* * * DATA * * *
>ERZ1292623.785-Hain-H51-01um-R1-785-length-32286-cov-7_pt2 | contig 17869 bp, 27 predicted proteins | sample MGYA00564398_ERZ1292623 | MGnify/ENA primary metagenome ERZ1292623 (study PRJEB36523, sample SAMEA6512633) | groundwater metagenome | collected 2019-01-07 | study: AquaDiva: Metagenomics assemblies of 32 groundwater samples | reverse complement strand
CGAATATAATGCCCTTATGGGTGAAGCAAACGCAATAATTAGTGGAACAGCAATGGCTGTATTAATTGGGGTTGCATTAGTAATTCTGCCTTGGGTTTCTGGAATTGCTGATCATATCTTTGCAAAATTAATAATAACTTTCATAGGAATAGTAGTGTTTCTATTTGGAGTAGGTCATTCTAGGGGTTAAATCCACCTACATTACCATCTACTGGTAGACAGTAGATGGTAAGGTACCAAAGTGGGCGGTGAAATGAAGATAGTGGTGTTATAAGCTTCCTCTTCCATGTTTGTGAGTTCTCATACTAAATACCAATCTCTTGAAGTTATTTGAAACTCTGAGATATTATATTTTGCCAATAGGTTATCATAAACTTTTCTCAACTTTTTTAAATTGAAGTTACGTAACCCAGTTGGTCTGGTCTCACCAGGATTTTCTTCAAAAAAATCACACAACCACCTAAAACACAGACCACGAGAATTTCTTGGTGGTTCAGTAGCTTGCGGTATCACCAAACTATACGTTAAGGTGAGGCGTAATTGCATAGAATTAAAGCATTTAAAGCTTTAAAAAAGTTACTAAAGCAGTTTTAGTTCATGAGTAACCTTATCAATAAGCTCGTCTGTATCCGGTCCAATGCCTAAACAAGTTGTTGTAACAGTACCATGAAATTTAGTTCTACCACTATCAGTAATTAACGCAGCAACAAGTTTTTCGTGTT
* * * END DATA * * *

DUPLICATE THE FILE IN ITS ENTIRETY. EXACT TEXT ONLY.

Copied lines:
>ERZ1292623.785-Hain-H51-01um-R1-785-length-32286-cov-7_pt2 | contig 17869 bp, 27 predicted proteins | sample MGYA00564398_ERZ1292623 | MGnify/ENA primary metagenome ERZ1292623 (study PRJEB36523, sample SAMEA6512633) | groundwater metagenome | collected 2019-01-07 | study: AquaDiva: Metagenomics assemblies of 32 groundwater samples | reverse complement strand
CGAATATAATGCCCTTATGGGTGAAGCAAACGCAATAATTAGTGGAACAGCAATGGCTGTATTAATTGGGGTTGCATTAGTAATTCTGCCTTGGGTTTCTGGAATTGCTGATCATATCTTTGCAAAATTAATAATAACTTTCATAGGAATAGTAGTGTTTCTATTTGGAGTAGGTCATTCTAGGGGTTAAATCCACCTACATTACCATCTACTGGTAGACAGTAGATGGTAAGGTACCAAAGTGGGCGGTGAAATGAAGATAGTGGTGTTATAAGCTTCCTCTTCCATGTTTGTGAGTTCTCATACTAAATACCAATCTCTTGAAGTTATTTGAAACTCTGAGATATTATATTTTGCCAATAGGTTATCATAAACTTTTCTCAACTTTTTTAAATTGAAGTTACGTAACCCAGTTGGTCTGGTCTCACCAGGATTTTCTTCAAAAAAATCACACAACCACCTAAAACACAGACCACGAGAATTTCTTGGTGGTTCAGTAGCTTGCGGTATCACCAAACTATACGTTAAGGTGAGGCGTAATTGCATAGAATTAAAGCATTTAAAGCTTTAAAAAAGTTACTAAAGCAGTTTTAGTTCATGAGTAACCTTATCAATAAGCTCGTCTGTATCCGGTCCAATGCCTAAACAAGTTGTTGTAACAGTACCATGAAATTTAGTTCTACCACTATCAGTAATTAACGCAGCAACAAGTTTTTCGTGTT